Competing claims and narratives in Eastern Mediterranean
Greece's post-lockdown hubris
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Spain’s economic recovery languishes amid graft scandals
Overwhelmed by corruption cases, Spain is struggling to recover from a two-year-long recession that is reflected in an unemployment rate that still remains over 25 percent -the second highest in the euro zone after Greece- and in a sluggish credit flow.
The Spanish Prime Minister, Mariano Rajoy, has rebuffed opposition criticism over his economic policies by pointing to a trade balance surplus, January’s three-year bond yield falling to a record-low and a declining risk premium that has intermittently dropped below the 200 basis points for the first time in two-and-a-half years.
Analysts and European officials agree that these are signs which confirm their belief that “the worst is over” and praise the tough reforms carried out by the right-wing People’s Party government. Despite these figures apparently signaling an imminent economic recovery, seven out of ten businessmen said they would not be hiring extra employees for another year or two, a Deloitte-El País survey has shown.
Indeed, the International Monetary Fund (IMF) and the European Commission advised Rajoy to launch a second round of labor market reforms, easing its rigidity and narrowing differences between temporary and permanent contracts. What official data tell us is that, even in high tourism periods, the labor force is decreasing, the destruction of jobs continues and salaries’ keep falling.
Moreover, the youth unemployment rate climbed up to 57.7 percent in November; double the European Union average in (EU) and the highest in the 28-member bloc, according to Eurostat. Given the unprecedented wave of emigration among well-educated youngsters, the Spanish government vowed to make the struggle against youth unemployment a pivotal policy during this parliament.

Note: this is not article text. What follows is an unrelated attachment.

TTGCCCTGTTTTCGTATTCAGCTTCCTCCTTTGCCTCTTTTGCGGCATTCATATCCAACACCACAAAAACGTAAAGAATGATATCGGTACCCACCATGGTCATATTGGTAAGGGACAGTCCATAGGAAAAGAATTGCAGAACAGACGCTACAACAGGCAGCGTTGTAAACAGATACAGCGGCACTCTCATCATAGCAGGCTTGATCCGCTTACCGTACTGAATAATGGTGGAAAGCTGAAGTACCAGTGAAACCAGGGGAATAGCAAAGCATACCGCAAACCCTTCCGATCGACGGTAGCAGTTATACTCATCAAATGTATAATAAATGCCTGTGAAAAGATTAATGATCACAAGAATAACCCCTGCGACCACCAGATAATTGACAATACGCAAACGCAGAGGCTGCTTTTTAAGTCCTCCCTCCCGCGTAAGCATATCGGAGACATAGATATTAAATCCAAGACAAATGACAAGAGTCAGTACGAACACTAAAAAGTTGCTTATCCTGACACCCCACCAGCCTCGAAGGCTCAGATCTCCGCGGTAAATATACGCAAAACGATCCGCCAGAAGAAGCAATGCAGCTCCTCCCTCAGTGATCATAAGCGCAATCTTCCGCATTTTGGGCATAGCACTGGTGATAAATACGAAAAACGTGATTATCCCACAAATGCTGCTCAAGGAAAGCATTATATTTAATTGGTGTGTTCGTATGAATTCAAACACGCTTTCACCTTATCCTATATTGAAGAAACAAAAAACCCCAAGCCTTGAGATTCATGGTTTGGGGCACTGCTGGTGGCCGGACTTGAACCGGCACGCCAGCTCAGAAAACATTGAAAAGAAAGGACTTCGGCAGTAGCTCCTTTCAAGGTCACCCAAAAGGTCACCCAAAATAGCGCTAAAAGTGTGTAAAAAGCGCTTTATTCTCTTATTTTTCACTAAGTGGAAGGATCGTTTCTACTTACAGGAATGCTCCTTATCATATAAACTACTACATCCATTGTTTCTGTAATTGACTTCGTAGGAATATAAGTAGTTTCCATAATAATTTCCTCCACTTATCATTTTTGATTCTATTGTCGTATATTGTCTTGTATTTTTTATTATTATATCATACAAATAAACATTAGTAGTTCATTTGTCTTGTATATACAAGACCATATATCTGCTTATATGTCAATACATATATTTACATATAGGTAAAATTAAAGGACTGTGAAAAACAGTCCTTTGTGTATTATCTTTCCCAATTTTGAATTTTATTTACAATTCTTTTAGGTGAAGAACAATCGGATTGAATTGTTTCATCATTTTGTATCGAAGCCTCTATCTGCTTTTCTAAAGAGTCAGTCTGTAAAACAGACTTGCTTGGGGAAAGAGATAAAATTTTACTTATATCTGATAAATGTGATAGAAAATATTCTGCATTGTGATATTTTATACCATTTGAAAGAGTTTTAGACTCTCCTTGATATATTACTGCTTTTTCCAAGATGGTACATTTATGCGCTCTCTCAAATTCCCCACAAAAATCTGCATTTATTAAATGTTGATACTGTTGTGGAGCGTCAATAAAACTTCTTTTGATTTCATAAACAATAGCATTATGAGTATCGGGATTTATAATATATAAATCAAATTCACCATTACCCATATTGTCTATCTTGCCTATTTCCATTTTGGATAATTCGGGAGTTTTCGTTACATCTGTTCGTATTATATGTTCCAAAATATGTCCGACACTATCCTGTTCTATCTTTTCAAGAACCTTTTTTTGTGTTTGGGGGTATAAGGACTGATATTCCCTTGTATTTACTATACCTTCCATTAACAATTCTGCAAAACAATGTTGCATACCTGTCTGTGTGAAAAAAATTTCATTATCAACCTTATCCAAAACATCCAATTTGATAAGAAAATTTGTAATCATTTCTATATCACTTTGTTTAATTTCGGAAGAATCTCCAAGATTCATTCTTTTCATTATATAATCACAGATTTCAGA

Esther, 26, worked for a leading construction company in Madrid as an intern for eight months. She had just graduated as a computing engineer but did not receive any remuneration. Esther, who refused to give her surname for fear of losing her current job, moved to an IT company that pays her 350 euros per month with no hope of improving her work conditions in the long-term. As a consequence, she had to move back in with her parents.
“One of my former colleagues told me that when she had the final interview, the head of the human resources department suggested to her and another candidate that the one who would reduce her salary the most would be chosen for that job,” Esther added that it was “not the first time it had happened”.
Better finances, weak growth
In this context, a progressive improvement in the Spanish financial sector is fomenting certain optimism in the Government; though, it is a double-edge rationale.
As big companies do not expect an increase in hiring despite reporting profits last year, a push on lending is not expected even though the main Spanish banks’ saw their profits surge in 2013. Analysts warn that Small and Medium Enterprises (SMEs) could face an even worse year after seeing the highest rate of company shutdowns since 2007.
In their last report on Spain’s rescue programme, the troika warned that“private sector lending is expected to bottom out in 2014.”
This banking sector sensitivity can be explained by the Spanish banks’ strong dependence on emerging markets, such as Latin America and, as some analysts point out, by the fact that they are still paying for the real estate bubble’s excesses. For instance, Spain’s BBVA, Caixabank and Popular reported better capital strength but rising bad loans in 2013.